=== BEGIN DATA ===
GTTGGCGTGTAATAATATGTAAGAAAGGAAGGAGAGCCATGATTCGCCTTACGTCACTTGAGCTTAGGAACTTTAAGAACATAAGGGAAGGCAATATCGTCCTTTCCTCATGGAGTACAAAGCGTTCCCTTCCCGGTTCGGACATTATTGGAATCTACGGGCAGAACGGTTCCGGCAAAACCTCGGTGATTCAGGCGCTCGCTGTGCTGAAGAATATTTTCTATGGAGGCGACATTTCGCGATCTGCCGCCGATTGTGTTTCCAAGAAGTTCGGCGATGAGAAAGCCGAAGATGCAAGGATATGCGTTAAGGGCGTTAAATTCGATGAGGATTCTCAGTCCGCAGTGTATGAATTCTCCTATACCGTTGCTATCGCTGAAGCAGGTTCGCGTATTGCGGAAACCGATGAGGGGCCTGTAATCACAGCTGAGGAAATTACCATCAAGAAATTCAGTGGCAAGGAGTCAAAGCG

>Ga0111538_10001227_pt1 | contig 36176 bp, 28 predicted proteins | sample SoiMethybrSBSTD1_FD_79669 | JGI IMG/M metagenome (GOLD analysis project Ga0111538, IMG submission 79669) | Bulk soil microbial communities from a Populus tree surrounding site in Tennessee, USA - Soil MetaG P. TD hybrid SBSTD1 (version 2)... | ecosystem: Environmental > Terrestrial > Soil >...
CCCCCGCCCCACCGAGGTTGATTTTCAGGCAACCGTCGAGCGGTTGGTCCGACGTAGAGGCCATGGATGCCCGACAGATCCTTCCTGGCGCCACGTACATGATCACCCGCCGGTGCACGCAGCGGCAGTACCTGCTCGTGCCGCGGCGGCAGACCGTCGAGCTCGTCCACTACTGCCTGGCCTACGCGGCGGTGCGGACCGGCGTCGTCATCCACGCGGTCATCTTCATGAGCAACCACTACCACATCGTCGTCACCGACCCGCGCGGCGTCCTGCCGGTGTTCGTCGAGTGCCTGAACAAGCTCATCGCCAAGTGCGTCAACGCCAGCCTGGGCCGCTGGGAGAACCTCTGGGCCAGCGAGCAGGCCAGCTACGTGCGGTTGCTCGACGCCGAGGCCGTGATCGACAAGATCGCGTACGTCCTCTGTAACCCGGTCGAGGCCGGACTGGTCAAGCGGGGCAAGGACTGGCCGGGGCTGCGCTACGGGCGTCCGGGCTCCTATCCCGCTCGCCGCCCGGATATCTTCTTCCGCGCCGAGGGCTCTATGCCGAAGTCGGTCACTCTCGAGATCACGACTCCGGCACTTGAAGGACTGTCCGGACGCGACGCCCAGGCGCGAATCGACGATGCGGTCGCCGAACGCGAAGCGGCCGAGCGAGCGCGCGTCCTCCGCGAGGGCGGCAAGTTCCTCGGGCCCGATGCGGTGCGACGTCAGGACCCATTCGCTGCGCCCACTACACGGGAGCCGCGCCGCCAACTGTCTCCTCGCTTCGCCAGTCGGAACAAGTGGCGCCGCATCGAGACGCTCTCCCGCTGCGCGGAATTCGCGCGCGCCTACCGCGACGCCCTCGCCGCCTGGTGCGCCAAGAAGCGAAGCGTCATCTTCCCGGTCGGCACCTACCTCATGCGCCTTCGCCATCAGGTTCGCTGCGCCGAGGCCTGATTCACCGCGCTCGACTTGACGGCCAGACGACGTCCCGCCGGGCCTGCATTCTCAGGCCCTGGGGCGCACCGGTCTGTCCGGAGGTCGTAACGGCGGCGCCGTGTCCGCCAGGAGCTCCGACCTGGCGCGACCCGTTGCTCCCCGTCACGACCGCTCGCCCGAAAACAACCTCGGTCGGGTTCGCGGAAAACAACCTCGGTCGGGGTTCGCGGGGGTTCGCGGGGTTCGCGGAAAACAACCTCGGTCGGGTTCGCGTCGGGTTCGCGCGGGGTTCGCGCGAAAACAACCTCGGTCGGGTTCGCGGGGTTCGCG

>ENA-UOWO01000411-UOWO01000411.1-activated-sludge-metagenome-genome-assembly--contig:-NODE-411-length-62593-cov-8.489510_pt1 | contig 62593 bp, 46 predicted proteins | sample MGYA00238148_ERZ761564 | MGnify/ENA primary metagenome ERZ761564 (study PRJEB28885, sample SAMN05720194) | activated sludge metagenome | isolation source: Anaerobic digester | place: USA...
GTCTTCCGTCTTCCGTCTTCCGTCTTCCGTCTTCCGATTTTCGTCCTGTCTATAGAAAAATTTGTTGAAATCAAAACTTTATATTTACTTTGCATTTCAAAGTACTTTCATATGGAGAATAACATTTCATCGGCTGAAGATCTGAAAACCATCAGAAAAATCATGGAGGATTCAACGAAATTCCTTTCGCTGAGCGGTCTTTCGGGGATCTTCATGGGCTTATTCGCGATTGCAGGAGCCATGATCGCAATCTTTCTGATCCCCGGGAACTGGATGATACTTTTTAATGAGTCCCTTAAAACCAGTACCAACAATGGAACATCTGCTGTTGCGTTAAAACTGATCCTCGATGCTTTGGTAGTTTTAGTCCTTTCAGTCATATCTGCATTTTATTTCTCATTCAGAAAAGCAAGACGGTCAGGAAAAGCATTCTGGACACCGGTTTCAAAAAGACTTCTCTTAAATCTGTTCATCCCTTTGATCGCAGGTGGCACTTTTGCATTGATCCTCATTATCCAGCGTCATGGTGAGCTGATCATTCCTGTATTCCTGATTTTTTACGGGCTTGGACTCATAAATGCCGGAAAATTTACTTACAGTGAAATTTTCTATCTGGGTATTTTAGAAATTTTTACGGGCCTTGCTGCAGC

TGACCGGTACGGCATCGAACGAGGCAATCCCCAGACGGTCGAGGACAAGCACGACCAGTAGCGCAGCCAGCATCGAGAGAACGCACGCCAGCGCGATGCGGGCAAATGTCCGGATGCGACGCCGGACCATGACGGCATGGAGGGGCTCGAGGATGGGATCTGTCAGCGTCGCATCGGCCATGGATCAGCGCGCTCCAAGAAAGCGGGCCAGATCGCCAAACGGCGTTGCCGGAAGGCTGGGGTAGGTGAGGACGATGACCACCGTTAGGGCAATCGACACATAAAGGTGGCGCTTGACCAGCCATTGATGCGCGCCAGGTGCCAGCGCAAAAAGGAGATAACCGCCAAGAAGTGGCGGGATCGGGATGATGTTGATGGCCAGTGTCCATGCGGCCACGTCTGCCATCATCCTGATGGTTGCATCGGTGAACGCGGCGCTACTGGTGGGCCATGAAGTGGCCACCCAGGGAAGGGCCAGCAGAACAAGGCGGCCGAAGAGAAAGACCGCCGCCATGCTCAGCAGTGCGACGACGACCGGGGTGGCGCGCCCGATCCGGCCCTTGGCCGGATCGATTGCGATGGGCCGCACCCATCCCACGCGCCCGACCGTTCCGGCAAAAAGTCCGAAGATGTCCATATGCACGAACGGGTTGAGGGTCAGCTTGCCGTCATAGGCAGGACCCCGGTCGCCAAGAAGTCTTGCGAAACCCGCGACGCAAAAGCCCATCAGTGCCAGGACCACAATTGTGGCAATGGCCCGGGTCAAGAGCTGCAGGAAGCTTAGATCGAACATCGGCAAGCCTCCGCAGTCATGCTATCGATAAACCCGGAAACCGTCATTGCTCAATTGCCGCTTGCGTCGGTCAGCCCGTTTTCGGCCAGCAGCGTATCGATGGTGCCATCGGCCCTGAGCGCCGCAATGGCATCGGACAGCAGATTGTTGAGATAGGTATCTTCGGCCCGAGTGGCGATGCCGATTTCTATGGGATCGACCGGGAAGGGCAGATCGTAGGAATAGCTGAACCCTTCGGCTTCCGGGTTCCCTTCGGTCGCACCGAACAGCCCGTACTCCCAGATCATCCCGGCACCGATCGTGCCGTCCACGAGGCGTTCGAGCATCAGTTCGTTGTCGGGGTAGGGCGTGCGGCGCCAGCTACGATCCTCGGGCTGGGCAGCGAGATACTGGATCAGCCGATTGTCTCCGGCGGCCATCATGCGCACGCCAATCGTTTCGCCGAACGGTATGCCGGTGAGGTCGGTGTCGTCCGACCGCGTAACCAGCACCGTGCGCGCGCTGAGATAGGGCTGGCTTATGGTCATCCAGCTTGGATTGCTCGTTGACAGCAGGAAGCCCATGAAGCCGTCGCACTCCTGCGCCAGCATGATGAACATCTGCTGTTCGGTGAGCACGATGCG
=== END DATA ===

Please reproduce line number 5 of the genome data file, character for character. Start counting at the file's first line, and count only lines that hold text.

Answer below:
GTCTTCCGTCTTCCGTCTTCCGTCTTCCGTCTTCCGATTTTCGTCCTGTCTATAGAAAAATTTGTTGAAATCAAAACTTTATATTTACTTTGCATTTCAAAGTACTTTCATATGGAGAATAACATTTCATCGGCTGAAGATCTGAAAACCATCAGAAAAATCATGGAGGATTCAACGAAATTCCTTTCGCTGAGCGGTCTTTCGGGGATCTTCATGGGCTTATTCGCGATTGCAGGAGCCATGATCGCAATCTTTCTGATCCCCGGGAACTGGATGATACTTTTTAATGAGTCCCTTAAAACCAGTACCAACAATGGAACATCTGCTGTTGCGTTAAAACTGATCCTCGATGCTTTGGTAGTTTTAGTCCTTTCAGTCATATCTGCATTTTATTTCTCATTCAGAAAAGCAAGACGGTCAGGAAAAGCATTCTGGACACCGGTTTCAAAAAGACTTCTCTTAAATCTGTTCATCCCTTTGATCGCAGGTGGCACTTTTGCATTGATCCTCATTATCCAGCGTCATGGTGAGCTGATCATTCCTGTATTCCTGATTTTTTACGGGCTTGGACTCATAAATGCCGGAAAATTTACTTACAGTGAAATTTTCTATCTGGGTATTTTAGAAATTTTTACGGGCCTTGCTGCAGC